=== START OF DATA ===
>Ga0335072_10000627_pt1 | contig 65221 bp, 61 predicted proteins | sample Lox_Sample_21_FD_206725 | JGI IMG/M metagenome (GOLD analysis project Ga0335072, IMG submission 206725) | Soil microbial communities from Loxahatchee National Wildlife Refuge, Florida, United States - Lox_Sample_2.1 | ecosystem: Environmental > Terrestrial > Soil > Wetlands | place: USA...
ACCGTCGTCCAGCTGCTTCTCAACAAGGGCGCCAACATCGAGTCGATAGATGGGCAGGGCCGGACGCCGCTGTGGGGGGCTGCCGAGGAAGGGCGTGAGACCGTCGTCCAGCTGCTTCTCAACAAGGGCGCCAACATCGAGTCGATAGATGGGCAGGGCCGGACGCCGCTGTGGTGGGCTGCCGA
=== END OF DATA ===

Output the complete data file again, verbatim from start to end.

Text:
>Ga0335072_10000627_pt1 | contig 65221 bp, 61 predicted proteins | sample Lox_Sample_21_FD_206725 | JGI IMG/M metagenome (GOLD analysis project Ga0335072, IMG submission 206725) | Soil microbial communities from Loxahatchee National Wildlife Refuge, Florida, United States - Lox_Sample_2.1 | ecosystem: Environmental > Terrestrial > Soil > Wetlands | place: USA...
ACCGTCGTCCAGCTGCTTCTCAACAAGGGCGCCAACATCGAGTCGATAGATGGGCAGGGCCGGACGCCGCTGTGGGGGGCTGCCGAGGAAGGGCGTGAGACCGTCGTCCAGCTGCTTCTCAACAAGGGCGCCAACATCGAGTCGATAGATGGGCAGGGCCGGACGCCGCTGTGGTGGGCTGCCGA